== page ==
How do you teach them that, though? I'm assuming there's more to it that just explaining those words to them, but I'm wondering what the teaching looks like in practice, if they aren't actually dealing with pain when they're training. Is it like, they are taught and practice not pushing back and the goal is to make it enough of an automatic habit that it they do encounter pain, they already have the right habit of how to respond? Or there is occasionally some pain, it's just very mild, but it's enough that they can try out ways of responding and learn the correct response that works and cement it into the automatic part of their brain? Basically, if they don't encounter pain when they're training, how do you prevent the panic response when they do encounter pain, where they get surprised and respond in a way that makes it worse? Or have I misunderstood what's meant by not causing pain?
It's actually kind of like acquiring a foreign language. It's best done in the country where it's used all the time so you can spend every moment swimming in it. In other words, my sad attempts at explaining it on the internet are ineffective when compared to spending 30 minutes on the mats would be. Once you have that physical context, the words will make a lot more sense. Without it, they aren't of much use. The best way to learn this is to find someone who has the "stuff" and plug into them as often as possible.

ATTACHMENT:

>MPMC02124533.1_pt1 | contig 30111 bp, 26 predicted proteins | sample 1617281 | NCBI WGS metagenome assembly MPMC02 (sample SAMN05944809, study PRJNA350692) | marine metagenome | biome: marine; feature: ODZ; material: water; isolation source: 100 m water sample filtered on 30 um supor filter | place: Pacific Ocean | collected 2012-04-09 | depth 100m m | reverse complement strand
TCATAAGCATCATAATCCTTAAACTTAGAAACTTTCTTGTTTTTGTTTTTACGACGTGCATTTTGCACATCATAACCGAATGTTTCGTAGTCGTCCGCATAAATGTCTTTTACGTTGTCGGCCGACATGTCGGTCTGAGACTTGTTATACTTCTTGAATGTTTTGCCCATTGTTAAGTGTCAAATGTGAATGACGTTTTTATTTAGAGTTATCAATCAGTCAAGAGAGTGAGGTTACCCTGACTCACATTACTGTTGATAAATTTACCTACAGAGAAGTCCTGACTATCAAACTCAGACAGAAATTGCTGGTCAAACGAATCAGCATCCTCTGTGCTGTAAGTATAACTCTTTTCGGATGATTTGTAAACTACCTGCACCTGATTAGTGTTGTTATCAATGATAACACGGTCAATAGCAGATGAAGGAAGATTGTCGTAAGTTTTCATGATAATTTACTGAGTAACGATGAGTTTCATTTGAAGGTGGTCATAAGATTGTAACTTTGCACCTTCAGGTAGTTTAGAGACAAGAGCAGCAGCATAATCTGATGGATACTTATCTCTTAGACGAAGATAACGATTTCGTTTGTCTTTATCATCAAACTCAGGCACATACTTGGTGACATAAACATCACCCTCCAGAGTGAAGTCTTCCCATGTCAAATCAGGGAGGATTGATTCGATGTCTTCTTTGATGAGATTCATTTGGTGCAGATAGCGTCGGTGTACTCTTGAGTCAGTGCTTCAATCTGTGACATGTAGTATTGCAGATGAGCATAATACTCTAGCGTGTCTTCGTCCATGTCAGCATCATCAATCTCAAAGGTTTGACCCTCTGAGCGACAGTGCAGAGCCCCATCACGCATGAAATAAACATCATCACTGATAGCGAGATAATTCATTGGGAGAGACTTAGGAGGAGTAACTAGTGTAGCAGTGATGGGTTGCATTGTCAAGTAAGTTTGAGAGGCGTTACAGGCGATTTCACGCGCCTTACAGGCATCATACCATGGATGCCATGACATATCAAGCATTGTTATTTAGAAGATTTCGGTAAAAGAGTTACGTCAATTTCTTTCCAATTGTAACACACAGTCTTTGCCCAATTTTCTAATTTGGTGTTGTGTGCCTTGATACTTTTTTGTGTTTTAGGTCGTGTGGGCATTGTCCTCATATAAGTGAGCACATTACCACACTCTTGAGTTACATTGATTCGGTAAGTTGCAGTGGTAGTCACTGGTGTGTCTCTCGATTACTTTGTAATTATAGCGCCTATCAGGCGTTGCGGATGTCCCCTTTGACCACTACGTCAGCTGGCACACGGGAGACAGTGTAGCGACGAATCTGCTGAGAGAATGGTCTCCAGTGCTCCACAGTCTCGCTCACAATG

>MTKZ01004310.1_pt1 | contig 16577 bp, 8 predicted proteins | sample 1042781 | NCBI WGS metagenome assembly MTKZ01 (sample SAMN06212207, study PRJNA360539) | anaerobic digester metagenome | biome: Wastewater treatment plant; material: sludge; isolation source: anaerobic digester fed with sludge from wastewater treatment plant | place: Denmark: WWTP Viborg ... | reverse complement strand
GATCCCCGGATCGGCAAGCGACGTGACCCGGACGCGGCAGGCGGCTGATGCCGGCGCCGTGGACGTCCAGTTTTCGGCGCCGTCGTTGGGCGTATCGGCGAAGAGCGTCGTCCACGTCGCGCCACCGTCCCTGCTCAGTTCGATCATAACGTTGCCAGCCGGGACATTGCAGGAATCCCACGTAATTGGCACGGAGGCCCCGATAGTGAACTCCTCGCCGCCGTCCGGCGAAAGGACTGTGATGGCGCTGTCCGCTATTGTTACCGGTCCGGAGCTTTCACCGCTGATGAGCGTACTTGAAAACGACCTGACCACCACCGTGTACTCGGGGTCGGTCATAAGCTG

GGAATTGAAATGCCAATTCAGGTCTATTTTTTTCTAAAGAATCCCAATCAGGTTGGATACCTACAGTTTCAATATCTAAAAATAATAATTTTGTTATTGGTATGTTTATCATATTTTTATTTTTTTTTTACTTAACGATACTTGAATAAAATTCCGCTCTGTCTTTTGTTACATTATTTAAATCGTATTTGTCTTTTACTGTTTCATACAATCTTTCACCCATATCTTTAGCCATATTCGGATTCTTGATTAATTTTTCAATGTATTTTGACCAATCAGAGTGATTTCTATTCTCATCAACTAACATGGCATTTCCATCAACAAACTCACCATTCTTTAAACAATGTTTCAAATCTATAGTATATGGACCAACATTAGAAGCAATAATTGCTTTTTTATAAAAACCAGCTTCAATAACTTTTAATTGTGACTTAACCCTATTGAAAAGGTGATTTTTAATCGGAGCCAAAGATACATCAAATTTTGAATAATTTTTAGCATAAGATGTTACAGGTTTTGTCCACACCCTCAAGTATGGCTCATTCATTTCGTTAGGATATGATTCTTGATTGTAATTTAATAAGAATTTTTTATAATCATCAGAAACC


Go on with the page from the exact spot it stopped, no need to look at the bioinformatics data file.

Earlier, I said "Don't push back." I take this to heart. Literally. I don't want to fight your technique with physical strength (unless I have a specific lesson or experiment in mind). If you push me, I turn. If you pull me, I enter. I never want to push back or try to stop you with muscular force (i.e. "resist"). I've worked for quite a while to get that monkey-brain-level instinct to push back out of my system. It isn't completely gone by any stretch of the imagination, but it's a little more under control now than it was.
If I shove you, what is your natural response? Likely, it will be to push back (resist). That response might work if you're stronger or have superior position, but it ceases to make sense if the "push" is a knife to the chest or a finger to the eye. This said, how can you, in the 'heat of the moment,' decide to change how your body is going to respond on an almost subconscious, cellular level? You can't. It has to be part of your training in everything that you do so that it becomes the new you. You can't dabble. It's in how you train every moment, how you open doors, how you play with a puppy, how you make a peanut butter and jelly sammich... There are no tricks. There are no "moves." There is only a reprogrammed you.
Mr. Miyagi wrote:
Walk on road, hmmm? Walk left side, safe. Walk right side, safe. Walk middle, sooner or later, [squish] get squish just like grape. Here, karate, same thing. Either you karate do "yes" or karate do "no." You karate do "guess so"... [squish] just like grape. Understand?
We teach this idea of not fighting... not pushing back... from day one. It's ingrained in our approach to teaching people to receive force with their bodies and emotions (i.e. ukemi). Water doesn't fight... it flows and finds the cracks. But, if everyone (and I mean everyone) you train with isn't on the same page (at their respective levels), you may be doomed to failure while attempting to learn this.